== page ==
US Facebook users can send cash via Messenger app

US Facebook users can send cash via Messenger app

01 JUL 2015

Facebook launched a free P2P payments service for users of its Messenger app in the US, joining a competitive market for such services.

The move is not a surprise: Back in March, the social network announced the launch in coming months. The feature is available on Facebook’s standalone messaging apps on Android and iOS as well as on the desktop.

David Marcus, vice president of messaging products at Facebook, revealed the news in a post, without going into much detail.

Messenger users add a debit card within the app’s settings, tap the $ icon within a message and input the amount they want to send. The receiver opens the payment to confirm they have it.

However, even after confirmation, it may take up to three business days before the money is available to the recipient, depending on their bank. And, for the moment, the service only works with debit, not credit, cards.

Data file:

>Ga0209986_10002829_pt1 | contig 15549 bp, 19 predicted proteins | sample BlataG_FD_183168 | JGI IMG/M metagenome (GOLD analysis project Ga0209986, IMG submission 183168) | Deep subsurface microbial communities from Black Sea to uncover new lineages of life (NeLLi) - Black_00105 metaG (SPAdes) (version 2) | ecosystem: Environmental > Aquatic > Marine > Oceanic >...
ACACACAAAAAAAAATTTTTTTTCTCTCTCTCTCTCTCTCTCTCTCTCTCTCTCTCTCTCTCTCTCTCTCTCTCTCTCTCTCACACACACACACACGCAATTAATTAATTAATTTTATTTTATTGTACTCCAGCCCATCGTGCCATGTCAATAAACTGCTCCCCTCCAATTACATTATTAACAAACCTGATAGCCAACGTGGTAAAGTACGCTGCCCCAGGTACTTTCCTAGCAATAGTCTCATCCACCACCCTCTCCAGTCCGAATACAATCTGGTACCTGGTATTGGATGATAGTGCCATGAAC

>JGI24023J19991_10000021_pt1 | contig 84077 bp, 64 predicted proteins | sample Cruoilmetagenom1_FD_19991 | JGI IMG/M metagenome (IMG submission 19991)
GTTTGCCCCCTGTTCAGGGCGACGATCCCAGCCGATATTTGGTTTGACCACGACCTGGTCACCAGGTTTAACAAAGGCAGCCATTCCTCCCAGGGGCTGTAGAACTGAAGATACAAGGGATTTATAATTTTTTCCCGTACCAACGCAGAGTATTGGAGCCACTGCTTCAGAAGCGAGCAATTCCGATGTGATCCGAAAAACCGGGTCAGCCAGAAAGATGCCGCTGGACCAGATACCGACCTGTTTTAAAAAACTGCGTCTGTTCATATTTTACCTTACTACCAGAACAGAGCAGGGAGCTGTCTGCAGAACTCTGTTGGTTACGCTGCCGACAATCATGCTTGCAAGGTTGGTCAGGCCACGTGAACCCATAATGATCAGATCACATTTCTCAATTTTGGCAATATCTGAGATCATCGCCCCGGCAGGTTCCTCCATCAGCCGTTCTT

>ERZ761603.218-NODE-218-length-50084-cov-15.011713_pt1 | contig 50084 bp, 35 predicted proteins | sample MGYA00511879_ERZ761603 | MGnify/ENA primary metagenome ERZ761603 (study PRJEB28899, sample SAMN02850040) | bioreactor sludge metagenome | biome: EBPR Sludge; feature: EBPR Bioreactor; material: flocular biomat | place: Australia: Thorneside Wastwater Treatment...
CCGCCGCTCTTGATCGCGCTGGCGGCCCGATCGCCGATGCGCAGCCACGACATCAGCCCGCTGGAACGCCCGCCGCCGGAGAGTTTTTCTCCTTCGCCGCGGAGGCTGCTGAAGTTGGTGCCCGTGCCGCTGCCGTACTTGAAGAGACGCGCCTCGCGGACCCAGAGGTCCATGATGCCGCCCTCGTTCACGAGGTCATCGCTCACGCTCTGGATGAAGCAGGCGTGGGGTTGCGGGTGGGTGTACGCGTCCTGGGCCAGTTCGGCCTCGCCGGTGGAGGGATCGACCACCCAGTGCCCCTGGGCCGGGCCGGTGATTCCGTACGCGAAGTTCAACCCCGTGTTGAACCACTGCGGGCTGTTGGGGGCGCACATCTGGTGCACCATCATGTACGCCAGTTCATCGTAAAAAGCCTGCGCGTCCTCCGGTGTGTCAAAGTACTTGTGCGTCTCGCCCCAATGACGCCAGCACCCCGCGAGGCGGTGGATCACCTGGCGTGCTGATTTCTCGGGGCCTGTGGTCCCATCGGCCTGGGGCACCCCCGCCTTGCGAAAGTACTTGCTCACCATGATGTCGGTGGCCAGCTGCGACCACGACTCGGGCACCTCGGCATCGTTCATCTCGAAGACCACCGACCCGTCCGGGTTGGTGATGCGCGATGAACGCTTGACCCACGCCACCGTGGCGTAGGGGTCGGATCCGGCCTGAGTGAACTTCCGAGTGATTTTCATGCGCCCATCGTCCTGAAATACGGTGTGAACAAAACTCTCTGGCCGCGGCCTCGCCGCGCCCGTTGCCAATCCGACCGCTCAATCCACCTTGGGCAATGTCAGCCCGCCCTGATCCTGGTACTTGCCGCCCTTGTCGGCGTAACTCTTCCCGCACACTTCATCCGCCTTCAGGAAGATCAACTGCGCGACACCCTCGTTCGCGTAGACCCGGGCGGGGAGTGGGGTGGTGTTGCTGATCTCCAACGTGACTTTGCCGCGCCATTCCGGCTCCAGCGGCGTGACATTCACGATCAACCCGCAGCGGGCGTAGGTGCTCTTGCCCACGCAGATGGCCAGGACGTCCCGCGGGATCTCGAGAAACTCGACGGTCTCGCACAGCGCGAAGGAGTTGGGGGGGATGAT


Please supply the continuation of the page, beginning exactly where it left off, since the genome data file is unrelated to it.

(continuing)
The company told Mashable the debit card-only decision is to minimise fraud and avoid the transaction fees levied by credit cards.

And P2P payments is a market with low entry barriers, meaning Facebook is not the first to jump into it. Users can already send payments via Google’s Gmail, or via the Venmo app from Braintree, which is owned by PayPal, as well as traditional money transfer firms.

However, Marcus did respond to one question from a user who asked whether plans exist for a request feature, and if there is a limit on how much can be sent via Messenger?

“We now have triggers. So any amount starting with a $ is hyperlinked to the send money flow. Try typing ‘Send me $20’. That’s our early version of request money,” the Facebook exec responded.

On limits, he did not give out any numbers but said it should be high enough for most users and usages right now.

Author

Richard Handford

Richard is the editor of Mobile World Live’s money channel and a contributor to the daily news service. He is an experienced technology and business journalist who previously worked as a freelancer for many publications over the last decade including...

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